Hurricane Maria’s blow on P.R’s. infrastructure ‘example’ of need to invest
The catastrophic damages Hurricane María dealt to Puerto Rico’s infrastructure — and its state of disrepair six months later — is “an example of what is happening throughout the country due to a lack of pro-active investment in the infrastructure to create more resistant energy systems, bridges, roads and aqueducts.”
So said Paul Horgan, the head of the Commercial Insurance division of Zurich North America, which hosted a multidisciplinary group discussion Thursday on what is needed to rebuild Puerto Rico’s infrastructure and to evaluate what new ideas can be adapted to be used in the reconstruction of the United States infrastructure.
The roundtable included representatives of the fields of engineering, sustainability, private investments, government, construction and urban planning.
“Our objective is to facilitate a conversation about the complex challenges that Puerto Rico is facing, with emphasis on a reconstruction that follows a standard that will better resist future catastrophes,” said Horgan.
The event coincided with Zurich’s publication of a document titled “Rebuilding Infrastructure: The Need for Sustainable and Resilient Solutions,” which emphasizes the need of developing sustainable planning and resistant construction, in a time where serious atmospheric events increase in strength and frequency.
“After a disaster, there is little time to think beyond recovery,” the document stated. “In reality, the time should be spent beforehand to make sure that the lights stay on during the next disaster.”
The two-hour discussion, which took place before representatives of local businesses, civic groups and the government, and it focused on the following:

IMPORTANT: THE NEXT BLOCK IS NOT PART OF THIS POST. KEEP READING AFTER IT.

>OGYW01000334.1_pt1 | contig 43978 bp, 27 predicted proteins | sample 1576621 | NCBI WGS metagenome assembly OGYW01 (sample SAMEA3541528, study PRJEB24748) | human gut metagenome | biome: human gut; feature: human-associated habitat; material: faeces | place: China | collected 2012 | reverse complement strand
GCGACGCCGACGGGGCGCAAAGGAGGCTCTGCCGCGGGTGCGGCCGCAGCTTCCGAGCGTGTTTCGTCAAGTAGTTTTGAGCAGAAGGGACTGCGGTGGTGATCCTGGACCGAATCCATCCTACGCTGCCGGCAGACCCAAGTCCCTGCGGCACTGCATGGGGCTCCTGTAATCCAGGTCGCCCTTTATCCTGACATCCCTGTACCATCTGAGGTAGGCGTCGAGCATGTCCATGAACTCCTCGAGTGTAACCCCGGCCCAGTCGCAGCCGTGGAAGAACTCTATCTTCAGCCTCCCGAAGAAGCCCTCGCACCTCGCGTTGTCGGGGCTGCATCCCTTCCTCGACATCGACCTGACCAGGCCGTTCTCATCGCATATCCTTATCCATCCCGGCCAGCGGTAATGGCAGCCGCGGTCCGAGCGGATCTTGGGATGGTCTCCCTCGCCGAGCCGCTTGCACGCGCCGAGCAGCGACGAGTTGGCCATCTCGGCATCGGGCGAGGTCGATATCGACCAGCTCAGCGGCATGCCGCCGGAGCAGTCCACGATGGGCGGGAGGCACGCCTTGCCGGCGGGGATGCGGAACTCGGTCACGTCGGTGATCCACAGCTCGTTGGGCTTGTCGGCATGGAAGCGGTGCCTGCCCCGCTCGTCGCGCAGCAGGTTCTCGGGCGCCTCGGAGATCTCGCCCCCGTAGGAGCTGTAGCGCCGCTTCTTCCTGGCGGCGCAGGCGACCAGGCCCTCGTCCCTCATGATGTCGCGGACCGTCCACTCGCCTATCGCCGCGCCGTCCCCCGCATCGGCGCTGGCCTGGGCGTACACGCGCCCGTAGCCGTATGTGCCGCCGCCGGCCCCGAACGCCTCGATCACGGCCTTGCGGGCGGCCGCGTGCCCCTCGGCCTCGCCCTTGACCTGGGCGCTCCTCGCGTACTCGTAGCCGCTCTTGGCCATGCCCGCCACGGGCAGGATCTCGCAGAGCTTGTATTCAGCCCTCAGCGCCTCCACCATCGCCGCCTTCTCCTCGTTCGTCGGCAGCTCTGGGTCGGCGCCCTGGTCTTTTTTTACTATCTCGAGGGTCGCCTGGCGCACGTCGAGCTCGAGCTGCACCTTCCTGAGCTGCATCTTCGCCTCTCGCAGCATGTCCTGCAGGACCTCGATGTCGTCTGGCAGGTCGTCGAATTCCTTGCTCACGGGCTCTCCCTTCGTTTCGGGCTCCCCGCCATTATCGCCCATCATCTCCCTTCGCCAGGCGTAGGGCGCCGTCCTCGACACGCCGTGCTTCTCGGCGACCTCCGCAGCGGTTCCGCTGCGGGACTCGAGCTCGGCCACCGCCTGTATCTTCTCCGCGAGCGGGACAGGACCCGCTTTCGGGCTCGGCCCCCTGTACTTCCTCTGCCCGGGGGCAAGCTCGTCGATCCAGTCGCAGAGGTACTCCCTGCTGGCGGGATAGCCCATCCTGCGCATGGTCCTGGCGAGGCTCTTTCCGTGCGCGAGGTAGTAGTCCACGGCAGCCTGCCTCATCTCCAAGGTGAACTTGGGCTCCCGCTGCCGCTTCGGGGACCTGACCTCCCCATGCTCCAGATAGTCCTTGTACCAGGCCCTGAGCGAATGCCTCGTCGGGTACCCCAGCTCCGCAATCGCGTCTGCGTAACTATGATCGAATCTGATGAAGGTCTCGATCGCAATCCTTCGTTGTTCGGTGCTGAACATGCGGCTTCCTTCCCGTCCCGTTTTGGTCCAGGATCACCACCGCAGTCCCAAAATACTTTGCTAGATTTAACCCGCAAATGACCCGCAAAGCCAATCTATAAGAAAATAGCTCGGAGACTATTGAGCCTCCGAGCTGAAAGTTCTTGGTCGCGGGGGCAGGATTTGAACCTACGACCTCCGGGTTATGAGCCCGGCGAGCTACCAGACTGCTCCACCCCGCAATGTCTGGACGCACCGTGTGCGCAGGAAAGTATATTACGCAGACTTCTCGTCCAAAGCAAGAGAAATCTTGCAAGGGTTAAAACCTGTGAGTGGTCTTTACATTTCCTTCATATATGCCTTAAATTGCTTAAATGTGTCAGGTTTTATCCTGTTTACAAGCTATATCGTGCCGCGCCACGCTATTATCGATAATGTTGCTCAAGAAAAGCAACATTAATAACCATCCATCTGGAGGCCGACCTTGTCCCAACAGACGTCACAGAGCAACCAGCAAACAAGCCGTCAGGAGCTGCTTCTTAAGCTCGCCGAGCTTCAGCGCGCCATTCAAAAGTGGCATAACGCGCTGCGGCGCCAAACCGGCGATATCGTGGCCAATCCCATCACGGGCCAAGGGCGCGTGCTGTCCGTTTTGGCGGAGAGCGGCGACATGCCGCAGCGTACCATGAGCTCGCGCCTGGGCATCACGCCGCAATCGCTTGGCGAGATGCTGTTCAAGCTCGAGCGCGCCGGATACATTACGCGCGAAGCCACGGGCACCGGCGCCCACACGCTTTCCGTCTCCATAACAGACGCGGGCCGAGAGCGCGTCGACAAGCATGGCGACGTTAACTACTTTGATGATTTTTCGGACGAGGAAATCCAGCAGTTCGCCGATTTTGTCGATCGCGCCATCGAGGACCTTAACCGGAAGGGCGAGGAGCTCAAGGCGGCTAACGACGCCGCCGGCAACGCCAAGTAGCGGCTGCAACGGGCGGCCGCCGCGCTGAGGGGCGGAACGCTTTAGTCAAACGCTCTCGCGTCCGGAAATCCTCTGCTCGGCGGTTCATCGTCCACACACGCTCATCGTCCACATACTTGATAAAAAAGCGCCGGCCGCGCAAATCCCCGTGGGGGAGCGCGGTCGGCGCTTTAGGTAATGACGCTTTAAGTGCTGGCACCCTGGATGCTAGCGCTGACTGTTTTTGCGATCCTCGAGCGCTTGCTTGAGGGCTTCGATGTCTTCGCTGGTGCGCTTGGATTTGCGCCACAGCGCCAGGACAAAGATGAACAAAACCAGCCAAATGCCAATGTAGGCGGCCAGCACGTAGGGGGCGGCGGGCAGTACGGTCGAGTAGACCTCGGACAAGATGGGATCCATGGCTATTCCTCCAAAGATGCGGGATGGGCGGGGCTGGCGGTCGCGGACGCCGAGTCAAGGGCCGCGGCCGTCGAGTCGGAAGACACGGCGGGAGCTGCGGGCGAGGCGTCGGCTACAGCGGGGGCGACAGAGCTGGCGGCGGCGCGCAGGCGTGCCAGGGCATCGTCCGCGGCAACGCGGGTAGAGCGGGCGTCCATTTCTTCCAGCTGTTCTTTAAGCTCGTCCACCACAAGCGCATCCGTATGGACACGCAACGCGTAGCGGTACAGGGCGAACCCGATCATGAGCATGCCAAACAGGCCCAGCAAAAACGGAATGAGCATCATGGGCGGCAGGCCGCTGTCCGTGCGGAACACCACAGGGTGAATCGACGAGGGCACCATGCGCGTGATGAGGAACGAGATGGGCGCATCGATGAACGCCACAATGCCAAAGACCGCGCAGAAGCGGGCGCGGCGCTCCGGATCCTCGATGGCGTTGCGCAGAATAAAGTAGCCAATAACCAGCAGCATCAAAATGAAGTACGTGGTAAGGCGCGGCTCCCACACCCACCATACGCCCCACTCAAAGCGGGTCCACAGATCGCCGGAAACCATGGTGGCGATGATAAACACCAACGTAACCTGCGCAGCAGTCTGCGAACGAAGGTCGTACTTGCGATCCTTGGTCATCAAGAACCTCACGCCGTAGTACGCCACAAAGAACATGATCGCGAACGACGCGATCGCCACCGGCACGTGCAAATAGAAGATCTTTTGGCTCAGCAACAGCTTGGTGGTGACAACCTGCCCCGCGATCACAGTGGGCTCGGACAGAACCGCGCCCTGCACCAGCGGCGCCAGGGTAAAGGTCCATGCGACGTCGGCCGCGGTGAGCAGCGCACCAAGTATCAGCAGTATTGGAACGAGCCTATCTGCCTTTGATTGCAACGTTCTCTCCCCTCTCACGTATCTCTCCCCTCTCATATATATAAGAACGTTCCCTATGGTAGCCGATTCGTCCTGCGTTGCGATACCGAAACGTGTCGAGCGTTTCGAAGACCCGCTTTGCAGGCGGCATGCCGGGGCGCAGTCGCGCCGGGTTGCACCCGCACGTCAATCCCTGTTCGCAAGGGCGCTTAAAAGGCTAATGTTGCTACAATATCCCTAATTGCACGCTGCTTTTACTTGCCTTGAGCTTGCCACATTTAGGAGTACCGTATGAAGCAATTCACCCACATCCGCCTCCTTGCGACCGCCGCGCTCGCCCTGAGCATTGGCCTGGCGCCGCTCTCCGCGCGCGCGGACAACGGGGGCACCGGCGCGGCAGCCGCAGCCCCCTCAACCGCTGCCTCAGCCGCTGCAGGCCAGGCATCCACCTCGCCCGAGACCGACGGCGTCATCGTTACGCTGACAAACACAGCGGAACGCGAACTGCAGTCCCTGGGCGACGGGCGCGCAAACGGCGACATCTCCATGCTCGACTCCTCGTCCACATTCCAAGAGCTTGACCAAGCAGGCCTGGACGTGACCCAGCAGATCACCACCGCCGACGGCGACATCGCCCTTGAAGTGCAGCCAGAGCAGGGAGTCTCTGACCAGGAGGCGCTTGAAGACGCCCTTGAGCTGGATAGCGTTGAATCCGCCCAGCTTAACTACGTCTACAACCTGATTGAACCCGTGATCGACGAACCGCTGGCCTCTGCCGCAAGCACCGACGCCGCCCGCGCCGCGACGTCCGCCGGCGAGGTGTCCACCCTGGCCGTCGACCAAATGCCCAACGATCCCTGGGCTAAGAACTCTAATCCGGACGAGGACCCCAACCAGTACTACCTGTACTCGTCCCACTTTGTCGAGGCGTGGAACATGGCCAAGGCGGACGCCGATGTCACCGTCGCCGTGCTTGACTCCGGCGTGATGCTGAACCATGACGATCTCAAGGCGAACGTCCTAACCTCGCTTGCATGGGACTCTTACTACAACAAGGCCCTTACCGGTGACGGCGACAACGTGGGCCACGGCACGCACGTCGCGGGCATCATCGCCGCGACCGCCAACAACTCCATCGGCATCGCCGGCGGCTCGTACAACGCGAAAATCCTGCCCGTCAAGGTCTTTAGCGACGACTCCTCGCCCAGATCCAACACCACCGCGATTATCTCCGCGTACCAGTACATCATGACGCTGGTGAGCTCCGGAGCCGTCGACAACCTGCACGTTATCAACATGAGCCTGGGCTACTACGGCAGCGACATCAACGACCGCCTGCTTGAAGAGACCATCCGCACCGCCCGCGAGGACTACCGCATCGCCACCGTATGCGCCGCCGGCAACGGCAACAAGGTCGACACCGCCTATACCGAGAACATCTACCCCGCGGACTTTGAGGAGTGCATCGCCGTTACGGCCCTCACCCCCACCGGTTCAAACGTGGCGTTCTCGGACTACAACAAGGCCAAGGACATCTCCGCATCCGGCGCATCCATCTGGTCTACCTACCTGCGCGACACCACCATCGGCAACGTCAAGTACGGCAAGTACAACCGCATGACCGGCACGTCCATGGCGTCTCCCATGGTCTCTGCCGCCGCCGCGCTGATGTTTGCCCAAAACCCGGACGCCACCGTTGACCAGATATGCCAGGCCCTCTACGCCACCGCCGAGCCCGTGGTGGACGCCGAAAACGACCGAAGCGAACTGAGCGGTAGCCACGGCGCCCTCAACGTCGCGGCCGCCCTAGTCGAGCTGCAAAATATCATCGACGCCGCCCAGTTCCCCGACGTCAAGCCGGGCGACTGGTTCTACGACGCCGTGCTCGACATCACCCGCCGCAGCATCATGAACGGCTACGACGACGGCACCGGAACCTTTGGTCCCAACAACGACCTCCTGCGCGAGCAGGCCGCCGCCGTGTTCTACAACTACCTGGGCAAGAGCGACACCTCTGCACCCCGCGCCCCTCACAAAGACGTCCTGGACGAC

- Rebuilding beyond recovery after a disaster;
- The condition of PR’s infrastructure before and after the hurricanes; and,
- A sustainable infrastructure and how to build it following resistance standards and how to pay for it.
Recent studies show that every dollar spent in building reconstruction or improvements that meet stricter building codes results in the savings of four dollars that would have been used to repair damages. Investing in building a more resistant infrastructure could result a similar yield, the experts said.
The group traveled to Caguas to observe the reconstruction of a bridge by the Federal Emergency Management Agency, and the rebuilding of an electric energy plant in Monacillos, San Juan led by the Puerto Rico Electric Power Authority.
“The state of Puerto Rico’s infrastructure after the hurricanes and the decadent state of the infrastructure in other parts of the United States not only affects the quality of life of every individual, but also has a great economic impact in the everyday operations of businesses,” added Horgan, who is a member of the Infrastructure Executive Council of the Bipartisan Policy Center and a member of the Partnership for New York City.
In May 2018, Zurich will sponsor “Infrastructure Week,” when national organizations and individuals will join to draw attention to the matter of outdated infrastructure and to motivate national leadership to invest in the projects, technology and policies needed to make the United States a “competitive, prosperous and safe nation,” the company stated.
“The insurance industry has a key role in the search for solutions for the rebuilding of the infrastructure,” said Horgan.
“We won’t be able to truly improve the infrastructure of Puerto Rico and of the United States, in general, unless we promote the collaboration between all the interested parties and maintain conversations like the one we are having today,” he concluded.